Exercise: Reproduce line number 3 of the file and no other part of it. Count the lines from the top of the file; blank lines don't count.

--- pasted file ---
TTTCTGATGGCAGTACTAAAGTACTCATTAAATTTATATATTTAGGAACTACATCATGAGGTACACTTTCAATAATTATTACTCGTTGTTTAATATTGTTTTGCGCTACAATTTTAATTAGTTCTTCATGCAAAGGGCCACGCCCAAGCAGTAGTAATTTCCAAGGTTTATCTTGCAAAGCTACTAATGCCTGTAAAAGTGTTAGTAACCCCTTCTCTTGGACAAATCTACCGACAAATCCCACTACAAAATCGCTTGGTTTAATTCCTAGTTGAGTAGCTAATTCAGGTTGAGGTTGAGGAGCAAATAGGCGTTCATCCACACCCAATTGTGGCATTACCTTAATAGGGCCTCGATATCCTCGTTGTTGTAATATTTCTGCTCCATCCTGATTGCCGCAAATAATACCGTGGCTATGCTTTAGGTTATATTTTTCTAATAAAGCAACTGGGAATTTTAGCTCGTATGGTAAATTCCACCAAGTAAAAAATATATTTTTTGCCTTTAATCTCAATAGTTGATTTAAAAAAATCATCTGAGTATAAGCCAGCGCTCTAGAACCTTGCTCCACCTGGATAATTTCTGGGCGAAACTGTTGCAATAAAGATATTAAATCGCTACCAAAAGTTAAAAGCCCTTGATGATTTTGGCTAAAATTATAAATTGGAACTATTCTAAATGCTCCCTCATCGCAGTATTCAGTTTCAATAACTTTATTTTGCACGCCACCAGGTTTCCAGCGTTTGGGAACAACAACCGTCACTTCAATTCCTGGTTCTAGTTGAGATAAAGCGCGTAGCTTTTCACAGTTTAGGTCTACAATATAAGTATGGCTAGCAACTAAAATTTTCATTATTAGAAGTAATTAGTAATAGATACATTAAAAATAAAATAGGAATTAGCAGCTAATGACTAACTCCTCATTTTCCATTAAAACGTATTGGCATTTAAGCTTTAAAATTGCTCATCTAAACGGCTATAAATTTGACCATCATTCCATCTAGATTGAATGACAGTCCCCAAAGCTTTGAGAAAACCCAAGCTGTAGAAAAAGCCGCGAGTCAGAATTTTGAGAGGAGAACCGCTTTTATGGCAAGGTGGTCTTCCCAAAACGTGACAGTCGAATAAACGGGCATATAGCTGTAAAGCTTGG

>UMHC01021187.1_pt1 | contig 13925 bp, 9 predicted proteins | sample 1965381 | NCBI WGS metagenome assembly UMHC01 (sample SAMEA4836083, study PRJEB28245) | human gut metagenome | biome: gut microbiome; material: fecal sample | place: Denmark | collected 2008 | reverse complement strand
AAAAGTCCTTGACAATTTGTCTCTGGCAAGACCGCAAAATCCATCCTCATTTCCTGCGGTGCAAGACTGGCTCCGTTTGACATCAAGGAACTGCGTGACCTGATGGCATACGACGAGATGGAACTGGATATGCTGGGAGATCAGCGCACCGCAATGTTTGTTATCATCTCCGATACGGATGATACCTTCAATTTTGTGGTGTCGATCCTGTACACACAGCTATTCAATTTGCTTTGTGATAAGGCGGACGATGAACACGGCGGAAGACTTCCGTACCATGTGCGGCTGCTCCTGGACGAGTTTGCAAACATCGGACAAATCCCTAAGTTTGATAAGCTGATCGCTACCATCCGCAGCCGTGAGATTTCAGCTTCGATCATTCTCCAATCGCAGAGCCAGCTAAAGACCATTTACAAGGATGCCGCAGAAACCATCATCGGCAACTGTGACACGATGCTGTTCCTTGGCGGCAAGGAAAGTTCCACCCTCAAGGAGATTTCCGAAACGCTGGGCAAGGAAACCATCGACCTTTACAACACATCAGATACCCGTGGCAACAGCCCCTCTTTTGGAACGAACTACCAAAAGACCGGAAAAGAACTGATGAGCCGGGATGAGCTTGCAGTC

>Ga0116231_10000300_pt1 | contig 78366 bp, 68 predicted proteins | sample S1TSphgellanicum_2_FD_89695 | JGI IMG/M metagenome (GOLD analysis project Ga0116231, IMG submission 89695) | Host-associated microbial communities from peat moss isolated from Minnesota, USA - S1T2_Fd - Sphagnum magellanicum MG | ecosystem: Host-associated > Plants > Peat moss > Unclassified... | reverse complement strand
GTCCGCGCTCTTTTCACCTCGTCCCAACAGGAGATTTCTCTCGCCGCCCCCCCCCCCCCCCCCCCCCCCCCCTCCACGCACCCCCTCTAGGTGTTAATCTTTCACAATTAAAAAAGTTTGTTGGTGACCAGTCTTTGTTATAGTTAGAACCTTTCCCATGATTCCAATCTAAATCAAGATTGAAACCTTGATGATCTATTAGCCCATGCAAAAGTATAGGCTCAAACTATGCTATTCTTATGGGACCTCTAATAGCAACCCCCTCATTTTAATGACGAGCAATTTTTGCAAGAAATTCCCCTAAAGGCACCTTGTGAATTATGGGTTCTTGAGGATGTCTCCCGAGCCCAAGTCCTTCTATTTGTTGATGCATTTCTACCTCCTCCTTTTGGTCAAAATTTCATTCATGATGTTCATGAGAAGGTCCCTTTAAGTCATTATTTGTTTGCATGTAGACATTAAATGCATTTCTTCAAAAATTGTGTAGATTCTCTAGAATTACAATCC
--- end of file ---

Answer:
AAAAGTCCTTGACAATTTGTCTCTGGCAAGACCGCAAAATCCATCCTCATTTCCTGCGGTGCAAGACTGGCTCCGTTTGACATCAAGGAACTGCGTGACCTGATGGCATACGACGAGATGGAACTGGATATGCTGGGAGATCAGCGCACCGCAATGTTTGTTATCATCTCCGATACGGATGATACCTTCAATTTTGTGGTGTCGATCCTGTACACACAGCTATTCAATTTGCTTTGTGATAAGGCGGACGATGAACACGGCGGAAGACTTCCGTACCATGTGCGGCTGCTCCTGGACGAGTTTGCAAACATCGGACAAATCCCTAAGTTTGATAAGCTGATCGCTACCATCCGCAGCCGTGAGATTTCAGCTTCGATCATTCTCCAATCGCAGAGCCAGCTAAAGACCATTTACAAGGATGCCGCAGAAACCATCATCGGCAACTGTGACACGATGCTGTTCCTTGGCGGCAAGGAAAGTTCCACCCTCAAGGAGATTTCCGAAACGCTGGGCAAGGAAACCATCGACCTTTACAACACATCAGATACCCGTGGCAACAGCCCCTCTTTTGGAACGAACTACCAAAAGACCGGAAAAGAACTGATGAGCCGGGATGAGCTTGCAGTC